In other news, AOL is still around.
AOL announced rebranding plans sunday, losing the all-caps “AOL” and changing the brand’s name to the much catchier and sensical “Aol.” (Owl? Awl?) Along with the new pronunciation being rolled out by the net-dinosaur, AOL is changing the look of its logo, too.
Gone is the little circle in a triangle you may remember from a shower of free disks and CDs in the late 90s. Aol is taking the risky move of not committing to a single image or palette of colors, settling on a rotation of goldfish, flowers, a squiggle and other random items meant to convey… well, that’s not exactly clear. AOL says the visual marketing is “one consistent logo with countless ways to reveal.”
One thing that seems to be missing from the rebranding effort is content. Upon seeing news of the rebrand today, I knocked around the old AOL site a bit and found it to be exactly as watered down and clunky as it was the last time I was exposed to it, at work a few years ago. If AOL is banking solely on keeping the users who are afraid of an internet unfiltered by AOL and the really, really habitual, no amount of goldfish or prop-rockers can save it. A nebulous statement made in the rebranding press-release seems to indicate that not much is going to change there:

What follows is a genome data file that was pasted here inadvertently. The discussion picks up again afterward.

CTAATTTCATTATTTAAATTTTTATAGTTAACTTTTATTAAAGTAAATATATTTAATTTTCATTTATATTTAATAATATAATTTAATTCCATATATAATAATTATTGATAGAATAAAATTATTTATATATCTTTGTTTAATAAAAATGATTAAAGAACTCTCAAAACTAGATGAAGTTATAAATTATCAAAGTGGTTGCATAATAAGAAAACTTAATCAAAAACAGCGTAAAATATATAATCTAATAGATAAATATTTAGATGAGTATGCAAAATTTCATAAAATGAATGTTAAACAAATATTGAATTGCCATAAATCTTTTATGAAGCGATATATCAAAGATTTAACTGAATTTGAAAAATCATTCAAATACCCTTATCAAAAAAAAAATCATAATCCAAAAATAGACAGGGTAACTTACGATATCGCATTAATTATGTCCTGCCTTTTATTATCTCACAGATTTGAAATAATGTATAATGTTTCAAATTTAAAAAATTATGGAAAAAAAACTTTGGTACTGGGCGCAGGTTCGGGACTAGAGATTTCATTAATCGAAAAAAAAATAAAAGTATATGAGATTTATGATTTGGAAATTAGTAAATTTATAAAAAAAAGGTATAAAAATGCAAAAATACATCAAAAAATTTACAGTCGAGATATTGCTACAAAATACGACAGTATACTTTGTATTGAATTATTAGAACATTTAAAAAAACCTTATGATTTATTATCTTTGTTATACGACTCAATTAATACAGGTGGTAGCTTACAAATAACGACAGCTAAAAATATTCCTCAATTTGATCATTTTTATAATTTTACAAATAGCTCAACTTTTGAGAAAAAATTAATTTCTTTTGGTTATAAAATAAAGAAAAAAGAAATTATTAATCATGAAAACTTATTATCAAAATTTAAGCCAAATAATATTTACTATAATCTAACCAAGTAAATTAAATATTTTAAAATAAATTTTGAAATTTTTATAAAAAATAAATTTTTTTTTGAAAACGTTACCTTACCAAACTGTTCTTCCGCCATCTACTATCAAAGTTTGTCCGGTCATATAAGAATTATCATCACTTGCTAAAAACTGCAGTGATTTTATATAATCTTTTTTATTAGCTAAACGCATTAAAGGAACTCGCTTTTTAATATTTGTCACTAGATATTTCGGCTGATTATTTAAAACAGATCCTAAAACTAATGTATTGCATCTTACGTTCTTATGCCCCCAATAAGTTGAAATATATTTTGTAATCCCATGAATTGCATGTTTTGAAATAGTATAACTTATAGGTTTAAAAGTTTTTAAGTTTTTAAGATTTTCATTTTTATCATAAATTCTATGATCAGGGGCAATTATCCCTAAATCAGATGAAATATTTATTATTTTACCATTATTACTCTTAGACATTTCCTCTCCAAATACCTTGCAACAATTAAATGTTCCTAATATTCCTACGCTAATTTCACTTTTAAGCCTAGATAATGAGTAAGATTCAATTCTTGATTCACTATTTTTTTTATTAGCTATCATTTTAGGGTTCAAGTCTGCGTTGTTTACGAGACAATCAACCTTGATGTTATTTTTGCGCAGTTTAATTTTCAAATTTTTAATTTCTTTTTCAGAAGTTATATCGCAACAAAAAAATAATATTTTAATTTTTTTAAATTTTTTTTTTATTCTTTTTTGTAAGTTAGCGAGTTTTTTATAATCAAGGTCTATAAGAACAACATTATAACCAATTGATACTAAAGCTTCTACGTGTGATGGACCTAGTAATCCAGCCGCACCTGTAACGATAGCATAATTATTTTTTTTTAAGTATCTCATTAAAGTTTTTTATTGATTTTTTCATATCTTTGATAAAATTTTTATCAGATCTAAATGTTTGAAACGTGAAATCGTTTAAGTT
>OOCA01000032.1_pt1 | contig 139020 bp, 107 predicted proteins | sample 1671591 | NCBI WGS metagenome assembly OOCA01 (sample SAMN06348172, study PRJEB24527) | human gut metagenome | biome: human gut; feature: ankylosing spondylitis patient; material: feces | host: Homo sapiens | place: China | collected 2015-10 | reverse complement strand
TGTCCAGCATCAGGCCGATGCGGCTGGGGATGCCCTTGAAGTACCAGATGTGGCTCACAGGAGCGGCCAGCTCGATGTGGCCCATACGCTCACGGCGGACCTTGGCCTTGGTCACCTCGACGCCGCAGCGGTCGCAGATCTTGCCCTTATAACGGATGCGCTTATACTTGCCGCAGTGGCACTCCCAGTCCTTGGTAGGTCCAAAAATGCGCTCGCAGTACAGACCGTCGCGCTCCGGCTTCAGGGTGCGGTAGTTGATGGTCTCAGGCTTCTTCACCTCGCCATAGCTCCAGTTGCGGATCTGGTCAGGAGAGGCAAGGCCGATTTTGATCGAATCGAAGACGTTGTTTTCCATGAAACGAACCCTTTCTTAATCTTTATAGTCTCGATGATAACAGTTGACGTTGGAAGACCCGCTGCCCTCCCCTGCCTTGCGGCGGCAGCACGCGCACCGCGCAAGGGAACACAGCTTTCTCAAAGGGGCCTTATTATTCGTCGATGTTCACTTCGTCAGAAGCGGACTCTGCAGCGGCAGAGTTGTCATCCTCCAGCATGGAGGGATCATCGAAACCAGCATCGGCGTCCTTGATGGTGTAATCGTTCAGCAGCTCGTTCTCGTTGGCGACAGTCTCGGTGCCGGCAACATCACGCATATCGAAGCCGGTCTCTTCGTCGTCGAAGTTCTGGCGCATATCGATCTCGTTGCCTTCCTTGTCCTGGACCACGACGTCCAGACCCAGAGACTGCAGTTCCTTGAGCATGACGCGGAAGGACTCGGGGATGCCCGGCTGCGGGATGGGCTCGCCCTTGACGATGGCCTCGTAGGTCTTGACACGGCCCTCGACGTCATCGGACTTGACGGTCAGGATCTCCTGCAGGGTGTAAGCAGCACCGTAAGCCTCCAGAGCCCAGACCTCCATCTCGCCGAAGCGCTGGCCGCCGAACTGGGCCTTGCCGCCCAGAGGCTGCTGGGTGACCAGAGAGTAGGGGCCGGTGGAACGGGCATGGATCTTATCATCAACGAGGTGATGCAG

“Our new identity is uniquely dynamic. Our business is focused on creating world-class experiences for consumers and AOL is centered on creative and talented people – employees, partners, and advertisers. We have a clear strategy that we are passionate about and we plan on standing behind the AOL brand as we take the company into the next decade,” said Tim Armstrong, Chairman and Chief Executive Officer of AOL.
Still not getting it? Me neither, but you can watch the video that accompanied the press release below: